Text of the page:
Greece, the essence

I like museums.  I like them even more when I travel.  Visiting museums while abroad guarantees two things: self-led education and feeling more at home.  Okay, so yes my feet always end up hurting and that one random back muscle I never knew I  had is always sore after my third hour of viewing, but those are very small in the big scheme of things.  Museums give you pointers and blurbs about other cultures that you can take to be the tip of the iceberg, or, the whole iceberg.  It’s up to you.  Museums can be simultaneously a jumping off point, or the point itself.  Everyone who goes to a museum is trying to learn about an “other.”  An other time, an other people, an other style.  Just something different.  So in that sense, every museum-goer belongs.  Maybe it is just because Greece is the first place I have been to for an extended period of time, and where I don’t speak the language, but walking into the National Archeological Museum this Sunday made me feel like I could finally let my shoulders relax.  I was reading about Cycladic art as a women from Australia pushed her small baby along in a stroller and an Italian women got an up close look at the steale next to me.  A Greek family walked behind me as a young girl ran in front of me.  Three other people also had Nikon’s strapped over their arm.  It was kind of like being in an international airport.  I felt like I was at the hub of random merges of culture.  It was nice, really nice. 

So I spent some time studying the museums floor plan before embarking on my adventure through Cycladic, Minoan and Mycenaean artifacts.  Wandering is just bad news for me. I brought my sketchbook along to do some visual studies of whatever struck my fancy.  I really liked documenting the Cycladic sculpture of a harpist.  The way the stone was smoothed to create these tubular forms was beautiful.  The shape of the head was oblong and I wondered if the choice of shape was artistic license or true documentation…Sketching makes me observe, and lets me wonder.  That was nice too, really nice.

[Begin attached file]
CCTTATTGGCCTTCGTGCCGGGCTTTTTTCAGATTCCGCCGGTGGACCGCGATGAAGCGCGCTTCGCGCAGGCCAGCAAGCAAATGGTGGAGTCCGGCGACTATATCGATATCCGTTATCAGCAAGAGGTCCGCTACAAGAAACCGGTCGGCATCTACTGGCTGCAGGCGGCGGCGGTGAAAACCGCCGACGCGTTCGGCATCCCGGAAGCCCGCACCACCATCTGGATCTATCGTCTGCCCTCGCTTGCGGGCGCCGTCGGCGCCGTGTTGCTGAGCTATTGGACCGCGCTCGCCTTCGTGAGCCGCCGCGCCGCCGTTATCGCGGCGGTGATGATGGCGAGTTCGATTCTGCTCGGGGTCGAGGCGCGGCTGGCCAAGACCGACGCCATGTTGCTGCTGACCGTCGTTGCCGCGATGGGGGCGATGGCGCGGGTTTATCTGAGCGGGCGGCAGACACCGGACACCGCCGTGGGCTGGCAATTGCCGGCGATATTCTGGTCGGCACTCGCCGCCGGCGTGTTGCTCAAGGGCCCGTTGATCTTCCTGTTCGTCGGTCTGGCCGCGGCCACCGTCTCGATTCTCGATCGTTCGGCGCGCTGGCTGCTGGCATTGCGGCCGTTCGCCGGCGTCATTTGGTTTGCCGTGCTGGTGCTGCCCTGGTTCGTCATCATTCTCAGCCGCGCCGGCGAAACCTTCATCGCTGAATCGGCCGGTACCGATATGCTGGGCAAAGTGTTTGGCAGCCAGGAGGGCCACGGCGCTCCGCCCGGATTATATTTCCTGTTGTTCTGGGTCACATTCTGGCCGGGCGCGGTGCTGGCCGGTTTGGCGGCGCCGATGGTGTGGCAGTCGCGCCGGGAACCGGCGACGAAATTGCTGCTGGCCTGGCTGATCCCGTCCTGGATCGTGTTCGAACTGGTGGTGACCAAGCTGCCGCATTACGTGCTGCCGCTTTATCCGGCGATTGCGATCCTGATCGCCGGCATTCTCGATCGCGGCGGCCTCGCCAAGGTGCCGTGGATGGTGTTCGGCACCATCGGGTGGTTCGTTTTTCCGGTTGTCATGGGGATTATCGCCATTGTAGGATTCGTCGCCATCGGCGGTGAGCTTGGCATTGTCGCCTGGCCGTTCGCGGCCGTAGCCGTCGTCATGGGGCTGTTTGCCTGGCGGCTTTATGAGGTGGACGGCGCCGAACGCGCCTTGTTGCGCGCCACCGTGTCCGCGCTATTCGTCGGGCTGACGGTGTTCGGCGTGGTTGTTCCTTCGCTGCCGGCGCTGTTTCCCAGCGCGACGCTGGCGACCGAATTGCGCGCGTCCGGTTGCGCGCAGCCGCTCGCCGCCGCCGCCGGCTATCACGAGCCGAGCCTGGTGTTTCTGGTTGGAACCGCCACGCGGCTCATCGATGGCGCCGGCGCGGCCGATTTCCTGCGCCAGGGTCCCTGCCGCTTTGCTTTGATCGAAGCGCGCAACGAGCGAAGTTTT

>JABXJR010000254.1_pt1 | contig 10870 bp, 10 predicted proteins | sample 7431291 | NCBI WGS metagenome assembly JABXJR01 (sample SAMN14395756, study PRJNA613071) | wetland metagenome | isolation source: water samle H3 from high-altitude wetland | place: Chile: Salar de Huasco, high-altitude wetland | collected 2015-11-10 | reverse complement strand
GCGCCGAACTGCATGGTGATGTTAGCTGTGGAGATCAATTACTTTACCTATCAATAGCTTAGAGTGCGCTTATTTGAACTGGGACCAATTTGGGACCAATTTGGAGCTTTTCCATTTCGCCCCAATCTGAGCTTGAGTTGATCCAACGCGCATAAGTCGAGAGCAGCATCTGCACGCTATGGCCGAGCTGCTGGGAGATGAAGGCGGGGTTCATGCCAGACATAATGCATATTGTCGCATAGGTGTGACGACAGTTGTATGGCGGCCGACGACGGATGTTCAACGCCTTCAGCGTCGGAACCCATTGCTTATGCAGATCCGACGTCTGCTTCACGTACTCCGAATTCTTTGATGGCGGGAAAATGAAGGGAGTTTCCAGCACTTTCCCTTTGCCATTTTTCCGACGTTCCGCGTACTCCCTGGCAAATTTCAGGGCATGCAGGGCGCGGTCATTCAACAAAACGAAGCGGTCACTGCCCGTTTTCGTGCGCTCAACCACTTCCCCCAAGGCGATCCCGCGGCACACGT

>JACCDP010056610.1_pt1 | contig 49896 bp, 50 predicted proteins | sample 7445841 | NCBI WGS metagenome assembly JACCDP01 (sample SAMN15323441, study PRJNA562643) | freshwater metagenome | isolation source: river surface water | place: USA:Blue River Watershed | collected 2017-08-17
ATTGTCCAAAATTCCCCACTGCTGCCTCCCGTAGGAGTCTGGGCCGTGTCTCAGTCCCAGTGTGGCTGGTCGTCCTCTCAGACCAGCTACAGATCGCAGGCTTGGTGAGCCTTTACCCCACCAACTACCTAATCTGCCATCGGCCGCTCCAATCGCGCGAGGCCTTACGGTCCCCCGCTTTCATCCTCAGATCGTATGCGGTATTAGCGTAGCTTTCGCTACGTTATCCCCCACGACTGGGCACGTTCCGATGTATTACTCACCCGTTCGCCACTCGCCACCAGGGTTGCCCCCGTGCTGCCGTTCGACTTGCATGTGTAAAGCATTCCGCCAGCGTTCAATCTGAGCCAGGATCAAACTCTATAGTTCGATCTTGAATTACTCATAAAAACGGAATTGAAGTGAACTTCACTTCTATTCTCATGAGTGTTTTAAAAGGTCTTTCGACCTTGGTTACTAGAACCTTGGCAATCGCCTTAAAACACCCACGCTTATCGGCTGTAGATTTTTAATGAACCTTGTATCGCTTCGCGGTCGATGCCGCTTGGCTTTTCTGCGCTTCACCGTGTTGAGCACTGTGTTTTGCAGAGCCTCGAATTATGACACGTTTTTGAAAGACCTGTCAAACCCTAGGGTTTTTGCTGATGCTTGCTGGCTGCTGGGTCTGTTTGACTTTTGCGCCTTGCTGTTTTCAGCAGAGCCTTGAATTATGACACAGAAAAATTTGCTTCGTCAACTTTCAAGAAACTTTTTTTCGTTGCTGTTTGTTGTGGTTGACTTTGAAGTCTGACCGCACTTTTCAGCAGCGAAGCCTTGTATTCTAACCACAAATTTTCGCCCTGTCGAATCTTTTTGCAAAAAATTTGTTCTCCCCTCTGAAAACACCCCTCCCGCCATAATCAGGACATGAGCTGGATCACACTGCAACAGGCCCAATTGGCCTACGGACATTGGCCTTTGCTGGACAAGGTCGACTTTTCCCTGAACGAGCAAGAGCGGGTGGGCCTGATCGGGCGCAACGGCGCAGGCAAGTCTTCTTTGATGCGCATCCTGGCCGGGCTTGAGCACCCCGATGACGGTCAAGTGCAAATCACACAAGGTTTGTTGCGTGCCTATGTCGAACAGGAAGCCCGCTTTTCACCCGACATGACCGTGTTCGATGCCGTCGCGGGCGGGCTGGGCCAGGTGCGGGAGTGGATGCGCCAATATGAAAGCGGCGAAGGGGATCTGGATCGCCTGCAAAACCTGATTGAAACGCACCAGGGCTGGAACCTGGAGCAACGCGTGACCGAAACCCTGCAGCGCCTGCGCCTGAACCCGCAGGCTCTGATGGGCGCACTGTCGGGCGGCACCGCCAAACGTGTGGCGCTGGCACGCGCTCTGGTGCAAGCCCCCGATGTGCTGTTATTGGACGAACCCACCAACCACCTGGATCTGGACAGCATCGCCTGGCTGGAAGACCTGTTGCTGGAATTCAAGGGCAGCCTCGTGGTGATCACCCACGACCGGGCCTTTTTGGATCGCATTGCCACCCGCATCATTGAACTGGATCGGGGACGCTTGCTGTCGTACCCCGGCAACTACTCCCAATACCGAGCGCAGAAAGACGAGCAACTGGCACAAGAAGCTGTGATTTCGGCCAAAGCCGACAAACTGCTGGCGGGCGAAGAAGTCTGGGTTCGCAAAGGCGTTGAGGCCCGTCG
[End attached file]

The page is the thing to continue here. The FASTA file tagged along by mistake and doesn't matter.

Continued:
So I finally make it to the temporary exhibition that documents some objects from a shipwreck.  The ship was transporting goods from Greece to Italy on behalf of a wealthy individual.  It was interesting to think about how Greek goods got to Italy, and why they were desired.  Humph.  But what got me was a map displayed in the exhibition.  It documented where the ship came from before Greece, and what its entire trip would have potentially been.  The ship actually came from the Turkey area, went to Greece, then to Italy.  Hold on.  The boat was coming from Turkey, and furthermore, the exhibition (and for that matter the entire museum) kept referring to Greeces’ sphere of influence to include that of Asia minor.  Honestly, I was surprised to keep having the word “Asia” being presented to me as part of Greek history.  But, Greece is right in the middle between a western Europe and an eastern one.  This may be pointing out the obvious, but what it was a like of light bulb moment for me, and it made me think back to history.  It made me think all the way back to the Mesopotamia era, the Cradle of Civilization.  Upon a little bit of research, Mesopotamia, the place of the initial emergence of civilizations, was believed to be Greece, China, India, Egypt and Southeastern Iran.  These places became origin points such that understanding their culture became less about what influenced them, but rather who they influenced.  That is an interesting thought, understanding a culture based on its legacy, not its history.  Maybe that is why Greece is so important.  Not because the way it came to be was special, but rather what it caused onto others was special.  Yes, yes, maybe you are thinking well “duh!”, it’s not like epic legacies such as democracy or philosophy came from Greece or anything.  Yes, this is true, but I think that is just a reminder about why Greece is so heroic, it was a true point of departure.  Greece is in its essence…Greece. 

So, the ship rightfully made a pit stop in Greece, the embodiment of a western world tinged with eastern influence, but also an eastern world tinged with western influence. 


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